WASHINGTON — The Federal Trade Commission is warning college students about a fake check hoax that has scammers pretending to be college professors.
The FTC said Dec. 2 that the scammer sends an email with a college domain name and format like "email@example.com." The scammer offers the victim a part-time job like being a personal assistant or a dog walker. Then, the scammer asks for the victim to deposit a check for them.
Sometimes the scammer will even ask the victim to send money to someone else for a variety of reasons, like to pay rent, but allows the victim to keep the rest.
The FTC found that these checks aren't real. When a person deposits the check, and the bank later realizes it's fake, it then deducts the check amount from the victim's account. However, if the victim sent money to someone else, the victim will have to pay for that amount of their own money.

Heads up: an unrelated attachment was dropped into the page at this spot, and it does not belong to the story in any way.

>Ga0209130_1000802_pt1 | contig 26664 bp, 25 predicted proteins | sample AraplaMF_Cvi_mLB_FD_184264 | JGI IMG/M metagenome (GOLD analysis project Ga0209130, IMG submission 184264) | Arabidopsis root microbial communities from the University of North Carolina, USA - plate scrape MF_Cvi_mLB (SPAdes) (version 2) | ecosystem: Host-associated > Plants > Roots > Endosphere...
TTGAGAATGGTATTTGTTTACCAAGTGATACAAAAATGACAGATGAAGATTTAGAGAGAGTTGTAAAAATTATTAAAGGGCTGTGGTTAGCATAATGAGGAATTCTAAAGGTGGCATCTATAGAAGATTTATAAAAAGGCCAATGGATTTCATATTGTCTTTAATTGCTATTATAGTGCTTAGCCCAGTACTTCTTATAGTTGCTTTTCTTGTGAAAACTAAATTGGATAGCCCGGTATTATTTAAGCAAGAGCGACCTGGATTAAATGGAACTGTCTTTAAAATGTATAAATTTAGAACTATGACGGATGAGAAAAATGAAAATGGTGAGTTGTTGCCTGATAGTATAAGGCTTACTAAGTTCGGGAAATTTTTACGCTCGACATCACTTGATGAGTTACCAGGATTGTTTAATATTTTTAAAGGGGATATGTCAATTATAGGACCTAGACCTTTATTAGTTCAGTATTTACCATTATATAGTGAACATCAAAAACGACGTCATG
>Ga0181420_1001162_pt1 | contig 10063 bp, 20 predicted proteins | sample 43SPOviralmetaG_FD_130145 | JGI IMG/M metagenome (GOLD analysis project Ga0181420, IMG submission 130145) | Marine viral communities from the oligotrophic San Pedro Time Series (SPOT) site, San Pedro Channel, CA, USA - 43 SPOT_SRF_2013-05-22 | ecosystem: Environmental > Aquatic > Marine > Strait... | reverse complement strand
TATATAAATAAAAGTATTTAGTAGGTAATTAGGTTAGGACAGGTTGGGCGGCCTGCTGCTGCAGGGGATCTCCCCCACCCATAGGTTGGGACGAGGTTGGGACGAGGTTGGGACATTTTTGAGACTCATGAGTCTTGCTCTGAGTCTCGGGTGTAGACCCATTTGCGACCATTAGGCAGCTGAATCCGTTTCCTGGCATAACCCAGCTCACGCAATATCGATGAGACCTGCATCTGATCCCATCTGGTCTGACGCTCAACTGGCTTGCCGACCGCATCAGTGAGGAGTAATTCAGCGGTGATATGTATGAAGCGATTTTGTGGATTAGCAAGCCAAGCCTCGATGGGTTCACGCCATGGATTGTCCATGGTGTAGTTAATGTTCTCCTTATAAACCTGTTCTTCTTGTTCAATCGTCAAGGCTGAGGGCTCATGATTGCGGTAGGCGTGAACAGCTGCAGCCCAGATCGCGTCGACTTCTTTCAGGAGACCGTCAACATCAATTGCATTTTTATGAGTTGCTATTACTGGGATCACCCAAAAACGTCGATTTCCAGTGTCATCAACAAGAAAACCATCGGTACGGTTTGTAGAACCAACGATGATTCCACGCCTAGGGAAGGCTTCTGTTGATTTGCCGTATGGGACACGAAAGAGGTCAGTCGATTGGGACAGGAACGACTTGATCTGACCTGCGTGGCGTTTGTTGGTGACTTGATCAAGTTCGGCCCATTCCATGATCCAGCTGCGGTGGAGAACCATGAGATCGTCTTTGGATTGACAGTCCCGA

Banks can give money from a deposited check within a few days, however, the FTC said it can take weeks to uncover a fake check. By that point, the scammer has already gotten away with the money.
The FTC encourages individuals to not rely on checks unless it's from someone reliable and trustworthy. The FTC also reminds that just because a check "clears" doesn't mean it's good.
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An analysis from the FTC found that people in their 20s are twice as likely to report losing money to fake check scams than people over 30. Other ways college students have been swindled this year include a car wrap scam and a slew of COVID-19-related scams.
How does someone avoid becoming a victim of this type of scam? The FTC said individuals should never use money from a check to send gift cards, money orders, or wire money to strangers or someone they just met.
Anyone who believes they are being scammed should contact the Federal Trade Commission and the state attorney general's office.